Teaching Clients to Welcome their Fears
Therapists are supposed to make clients safe and secure, creating a cozy haven from a cruel world, right? Well, when it comes to treating anxiety, there’s growing evidence that the quickest, most effective approach involves instructing them to ramp up their fears while telling themselves how much they welcome the experience. In this workshop, you’ll learn how to help clients shift their relationship with their fears and override the responses that perpetuate them. You’ll explore:
- How to rapidly engage anxious clients in the therapeutic alliance and change their mindset toward their fears
- Why the first step to changing an overwhelming response to anxiety is accepting the perceived threat as something the client can approach and change
- Strategies to help clients transform their fear into a challenge to be met or a puzzle to be solved
Reid Wilson, PhD, is adjunct associate professor of psychiatry at the UNC School of Medicine and the author of Don’t Panic and Stopping the Noise in Your Head and coauthor of Anxious Kids, Anxious Parents as well as Playing with Anxiety and Stop Obsessing!
How to Get Beyond Shame-o-phobia
Therapists often fail to create a user-friendly environment for reluctant male clients. The problem begins with a lack of awareness about how men fear having their shame and vulnerability exposed. This workshop will teach you about the mismatch between men’s relational style and the touchy-feely atmosphere of most counseling, and how to engage even “difficult” or “defensive” men and move them to the next level of intimacy and authenticity. You’ll learn to:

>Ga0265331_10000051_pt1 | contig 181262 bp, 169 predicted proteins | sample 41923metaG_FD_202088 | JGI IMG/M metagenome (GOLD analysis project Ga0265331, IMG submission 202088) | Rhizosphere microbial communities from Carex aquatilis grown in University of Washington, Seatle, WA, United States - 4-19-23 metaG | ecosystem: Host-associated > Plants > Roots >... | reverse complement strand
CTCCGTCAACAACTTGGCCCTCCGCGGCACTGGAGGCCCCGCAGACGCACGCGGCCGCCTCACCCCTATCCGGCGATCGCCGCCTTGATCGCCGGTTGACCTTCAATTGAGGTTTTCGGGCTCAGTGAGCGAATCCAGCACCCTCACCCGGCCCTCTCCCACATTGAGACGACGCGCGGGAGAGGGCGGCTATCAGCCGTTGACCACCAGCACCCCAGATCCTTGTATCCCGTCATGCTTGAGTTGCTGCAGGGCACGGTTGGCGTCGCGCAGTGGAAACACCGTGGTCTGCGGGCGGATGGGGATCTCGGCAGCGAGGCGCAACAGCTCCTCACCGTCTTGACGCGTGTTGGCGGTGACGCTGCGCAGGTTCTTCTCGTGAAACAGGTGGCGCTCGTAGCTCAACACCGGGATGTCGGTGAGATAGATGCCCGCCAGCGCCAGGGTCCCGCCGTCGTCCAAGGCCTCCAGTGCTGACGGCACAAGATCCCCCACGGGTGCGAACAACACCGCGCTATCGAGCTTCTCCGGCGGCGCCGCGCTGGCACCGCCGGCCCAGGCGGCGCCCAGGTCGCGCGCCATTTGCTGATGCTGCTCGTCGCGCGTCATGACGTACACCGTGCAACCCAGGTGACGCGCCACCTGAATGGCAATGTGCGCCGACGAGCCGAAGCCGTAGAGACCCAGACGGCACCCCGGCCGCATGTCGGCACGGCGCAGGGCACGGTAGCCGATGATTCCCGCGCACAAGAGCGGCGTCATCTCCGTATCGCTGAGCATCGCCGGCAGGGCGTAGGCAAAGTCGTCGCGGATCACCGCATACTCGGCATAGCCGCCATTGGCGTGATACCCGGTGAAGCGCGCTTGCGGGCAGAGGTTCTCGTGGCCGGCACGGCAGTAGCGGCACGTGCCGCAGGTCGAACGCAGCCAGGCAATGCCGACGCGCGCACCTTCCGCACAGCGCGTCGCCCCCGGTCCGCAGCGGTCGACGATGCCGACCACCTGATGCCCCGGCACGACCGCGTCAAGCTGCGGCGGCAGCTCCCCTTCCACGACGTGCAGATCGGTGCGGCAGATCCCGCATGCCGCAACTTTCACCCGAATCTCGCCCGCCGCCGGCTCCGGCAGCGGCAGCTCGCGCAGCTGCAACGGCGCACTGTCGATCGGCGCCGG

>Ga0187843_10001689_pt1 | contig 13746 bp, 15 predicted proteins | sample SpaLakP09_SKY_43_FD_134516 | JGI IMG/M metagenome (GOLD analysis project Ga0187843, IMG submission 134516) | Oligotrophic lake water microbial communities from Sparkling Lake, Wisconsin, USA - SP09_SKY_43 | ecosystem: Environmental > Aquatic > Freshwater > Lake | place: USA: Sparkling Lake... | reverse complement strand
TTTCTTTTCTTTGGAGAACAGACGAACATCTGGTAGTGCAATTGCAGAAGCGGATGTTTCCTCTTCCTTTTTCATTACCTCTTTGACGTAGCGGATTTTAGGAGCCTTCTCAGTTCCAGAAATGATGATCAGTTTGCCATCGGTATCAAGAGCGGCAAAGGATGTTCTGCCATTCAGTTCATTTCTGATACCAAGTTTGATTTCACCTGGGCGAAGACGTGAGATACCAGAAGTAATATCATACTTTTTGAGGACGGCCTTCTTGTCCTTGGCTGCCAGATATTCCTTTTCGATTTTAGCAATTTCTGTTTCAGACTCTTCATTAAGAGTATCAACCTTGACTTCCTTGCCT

- Recognize the defenses and perception of shame that keep men from confronting their emotions
- Develop enhanced skills in building a therapeutic relationship with men based on straightforward guidance and “guy talk,” rather than ambiguous therapy-speak
- Use specific techniques to counteract male relational dread and coach men to communicate in a related way
- Help a man’s partner learn how to bring out his best qualities, without becoming codependent
Continued with workshop 510.
David Wexler, PhD, is a clinical psychologist and the executive director of the Relationship Training Institute. He’s the author of six books, including Men in Therapy and When Good Men Behave Badly.
Posted in All Day, Couples, Kids, and Families, Mind, Body, and Brain, Personal and Professional Development, Saturday Morning: 11 A.M. – 1 P.M., Saturday: 11 a.m. – 1 p.m. & 3 p.m. – 5 p.m., Uncategorized, workshops
Tagged Challenging Clients and Treatment Populations, David Wexler, Men